volume: 41, issue: 1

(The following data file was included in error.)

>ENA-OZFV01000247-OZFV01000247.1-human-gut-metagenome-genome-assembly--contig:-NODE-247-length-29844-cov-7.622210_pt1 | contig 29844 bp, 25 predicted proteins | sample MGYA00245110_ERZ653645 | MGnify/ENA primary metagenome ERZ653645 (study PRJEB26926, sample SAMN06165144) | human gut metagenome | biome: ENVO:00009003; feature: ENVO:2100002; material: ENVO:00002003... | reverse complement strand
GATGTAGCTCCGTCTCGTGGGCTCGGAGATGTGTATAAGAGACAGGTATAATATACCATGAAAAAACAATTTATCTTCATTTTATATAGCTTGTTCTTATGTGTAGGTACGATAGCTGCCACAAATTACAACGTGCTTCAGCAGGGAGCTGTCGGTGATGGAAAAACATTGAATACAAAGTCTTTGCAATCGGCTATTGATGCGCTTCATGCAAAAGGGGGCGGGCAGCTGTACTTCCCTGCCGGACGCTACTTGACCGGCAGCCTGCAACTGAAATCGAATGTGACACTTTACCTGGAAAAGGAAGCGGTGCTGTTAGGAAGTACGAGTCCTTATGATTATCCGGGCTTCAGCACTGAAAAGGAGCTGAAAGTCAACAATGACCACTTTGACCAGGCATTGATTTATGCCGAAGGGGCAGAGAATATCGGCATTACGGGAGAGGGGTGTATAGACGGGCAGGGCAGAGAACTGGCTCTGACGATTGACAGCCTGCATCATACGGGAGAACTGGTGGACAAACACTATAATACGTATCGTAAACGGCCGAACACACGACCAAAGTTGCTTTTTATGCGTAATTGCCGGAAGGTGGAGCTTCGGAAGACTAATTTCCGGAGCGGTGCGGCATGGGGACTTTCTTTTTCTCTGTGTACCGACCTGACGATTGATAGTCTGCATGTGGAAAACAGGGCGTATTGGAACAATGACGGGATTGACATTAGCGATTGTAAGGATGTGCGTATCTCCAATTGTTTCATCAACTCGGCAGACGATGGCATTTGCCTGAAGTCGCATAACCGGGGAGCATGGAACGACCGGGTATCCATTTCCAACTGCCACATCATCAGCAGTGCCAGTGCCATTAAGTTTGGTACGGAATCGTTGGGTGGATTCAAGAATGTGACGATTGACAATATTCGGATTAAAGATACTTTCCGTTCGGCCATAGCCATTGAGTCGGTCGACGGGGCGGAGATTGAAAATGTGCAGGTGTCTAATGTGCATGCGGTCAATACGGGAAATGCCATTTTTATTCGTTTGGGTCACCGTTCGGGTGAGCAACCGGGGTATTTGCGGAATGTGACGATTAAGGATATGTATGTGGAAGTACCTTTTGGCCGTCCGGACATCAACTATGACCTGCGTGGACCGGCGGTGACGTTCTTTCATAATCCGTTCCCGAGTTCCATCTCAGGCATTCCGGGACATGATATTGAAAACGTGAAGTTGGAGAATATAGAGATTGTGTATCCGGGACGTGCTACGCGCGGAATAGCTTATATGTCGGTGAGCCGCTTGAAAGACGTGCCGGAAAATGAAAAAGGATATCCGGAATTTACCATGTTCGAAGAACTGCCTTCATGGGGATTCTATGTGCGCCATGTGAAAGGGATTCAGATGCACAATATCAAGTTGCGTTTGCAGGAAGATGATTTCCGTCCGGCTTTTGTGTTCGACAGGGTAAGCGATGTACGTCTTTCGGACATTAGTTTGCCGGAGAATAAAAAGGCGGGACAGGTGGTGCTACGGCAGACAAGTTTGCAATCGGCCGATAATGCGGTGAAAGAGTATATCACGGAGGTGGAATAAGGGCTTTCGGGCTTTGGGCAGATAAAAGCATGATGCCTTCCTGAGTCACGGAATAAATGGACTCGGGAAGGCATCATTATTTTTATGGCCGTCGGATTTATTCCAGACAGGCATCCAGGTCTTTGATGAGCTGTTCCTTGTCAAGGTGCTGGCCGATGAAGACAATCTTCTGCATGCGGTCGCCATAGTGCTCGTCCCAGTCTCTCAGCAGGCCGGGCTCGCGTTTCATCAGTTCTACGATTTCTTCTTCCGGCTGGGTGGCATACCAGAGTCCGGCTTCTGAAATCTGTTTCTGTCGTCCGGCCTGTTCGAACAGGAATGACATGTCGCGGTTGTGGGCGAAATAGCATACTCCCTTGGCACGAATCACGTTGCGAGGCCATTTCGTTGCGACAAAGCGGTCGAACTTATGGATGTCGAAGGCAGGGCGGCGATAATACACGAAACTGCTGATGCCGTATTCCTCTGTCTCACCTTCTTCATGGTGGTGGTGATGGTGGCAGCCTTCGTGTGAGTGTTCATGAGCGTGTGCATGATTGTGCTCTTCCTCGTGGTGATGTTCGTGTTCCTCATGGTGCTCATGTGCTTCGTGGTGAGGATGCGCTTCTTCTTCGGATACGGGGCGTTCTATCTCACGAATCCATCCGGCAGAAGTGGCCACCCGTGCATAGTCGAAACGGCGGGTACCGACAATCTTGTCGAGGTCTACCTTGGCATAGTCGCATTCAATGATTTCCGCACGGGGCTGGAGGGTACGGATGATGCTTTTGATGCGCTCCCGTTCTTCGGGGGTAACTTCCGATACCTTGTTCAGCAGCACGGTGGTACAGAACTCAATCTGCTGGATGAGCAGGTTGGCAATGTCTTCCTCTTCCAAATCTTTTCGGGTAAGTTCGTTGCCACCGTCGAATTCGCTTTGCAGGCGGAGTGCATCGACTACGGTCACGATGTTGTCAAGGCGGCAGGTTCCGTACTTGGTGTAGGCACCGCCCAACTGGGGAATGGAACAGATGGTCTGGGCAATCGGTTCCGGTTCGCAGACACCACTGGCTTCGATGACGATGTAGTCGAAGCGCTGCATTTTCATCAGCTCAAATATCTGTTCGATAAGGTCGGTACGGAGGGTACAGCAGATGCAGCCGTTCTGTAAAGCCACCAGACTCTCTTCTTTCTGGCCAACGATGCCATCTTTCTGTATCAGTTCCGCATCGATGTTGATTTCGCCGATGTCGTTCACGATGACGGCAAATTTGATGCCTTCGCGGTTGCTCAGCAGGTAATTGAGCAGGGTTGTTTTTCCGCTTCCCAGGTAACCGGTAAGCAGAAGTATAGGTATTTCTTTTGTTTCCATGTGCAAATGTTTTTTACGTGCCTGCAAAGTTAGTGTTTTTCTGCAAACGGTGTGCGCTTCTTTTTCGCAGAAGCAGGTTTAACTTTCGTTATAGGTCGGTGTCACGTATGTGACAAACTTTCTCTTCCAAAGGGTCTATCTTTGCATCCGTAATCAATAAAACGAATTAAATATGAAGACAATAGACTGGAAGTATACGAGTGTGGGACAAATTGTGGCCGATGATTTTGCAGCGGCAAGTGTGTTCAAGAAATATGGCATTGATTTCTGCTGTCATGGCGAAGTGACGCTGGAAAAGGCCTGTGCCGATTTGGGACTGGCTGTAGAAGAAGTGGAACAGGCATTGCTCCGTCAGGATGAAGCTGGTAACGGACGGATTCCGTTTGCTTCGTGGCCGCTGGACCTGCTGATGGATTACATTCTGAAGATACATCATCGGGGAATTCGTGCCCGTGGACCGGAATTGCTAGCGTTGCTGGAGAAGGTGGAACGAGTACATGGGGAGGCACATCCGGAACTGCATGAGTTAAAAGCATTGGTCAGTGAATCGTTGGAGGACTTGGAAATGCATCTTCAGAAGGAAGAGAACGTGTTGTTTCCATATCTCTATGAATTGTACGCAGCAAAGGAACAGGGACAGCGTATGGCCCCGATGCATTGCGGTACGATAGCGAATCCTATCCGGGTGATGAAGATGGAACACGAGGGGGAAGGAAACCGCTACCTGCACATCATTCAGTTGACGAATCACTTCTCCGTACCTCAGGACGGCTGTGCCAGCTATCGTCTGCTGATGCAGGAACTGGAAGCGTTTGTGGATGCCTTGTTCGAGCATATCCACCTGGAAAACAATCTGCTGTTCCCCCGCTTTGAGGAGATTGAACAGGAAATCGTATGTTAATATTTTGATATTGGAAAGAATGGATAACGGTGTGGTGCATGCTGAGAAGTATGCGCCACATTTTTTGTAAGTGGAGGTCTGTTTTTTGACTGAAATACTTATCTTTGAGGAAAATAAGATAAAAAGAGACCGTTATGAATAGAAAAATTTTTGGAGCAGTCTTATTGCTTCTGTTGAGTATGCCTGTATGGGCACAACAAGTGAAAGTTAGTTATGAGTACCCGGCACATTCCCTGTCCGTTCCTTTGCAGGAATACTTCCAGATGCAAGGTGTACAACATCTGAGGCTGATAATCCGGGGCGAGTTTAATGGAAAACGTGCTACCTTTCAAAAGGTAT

Forwarding can be divided into separate work elements. These are affected by several factors: forwarding distance, load volume, and types of assortments harvested. For a detailed planning of thinning, productivity models should include these factors. This study analysed the time consumption of forwarder thinning operations in five pine plantations in the north-east of Argentina, determining how the log size and log concentration affect each work element. Time-and-motion studies were carried out, recording the activities with digital video cameras, and tracking the forwarder movements with global navigation satellite system (GNSS) receivers. Different linear mixed models were fitted to estimate the time consumption of each work element in relation to different predictive factors. When driving on the road, the forwarders had an average speed of 71.6 m min-1 empty and 75.7 m min-1 loaded. When driving in the stand, the average speed was 56.9 m min-1 empty and 52.2 m min-1 loaded. These speeds did not correlate with the forwarder size or load volume. For the loading and unloading elements, the linear mixed model explained 56% and 49% of the variability considering only the fixed effect of the logs size and the load volume. For driving while loading, the total volume loaded, and the log concentration of the assortment loaded explained 50% of the time consumption variability, with 17% being explained by random effects. The general time and productivity model developed can be applied to support accurate decisions in the process of thinning planning.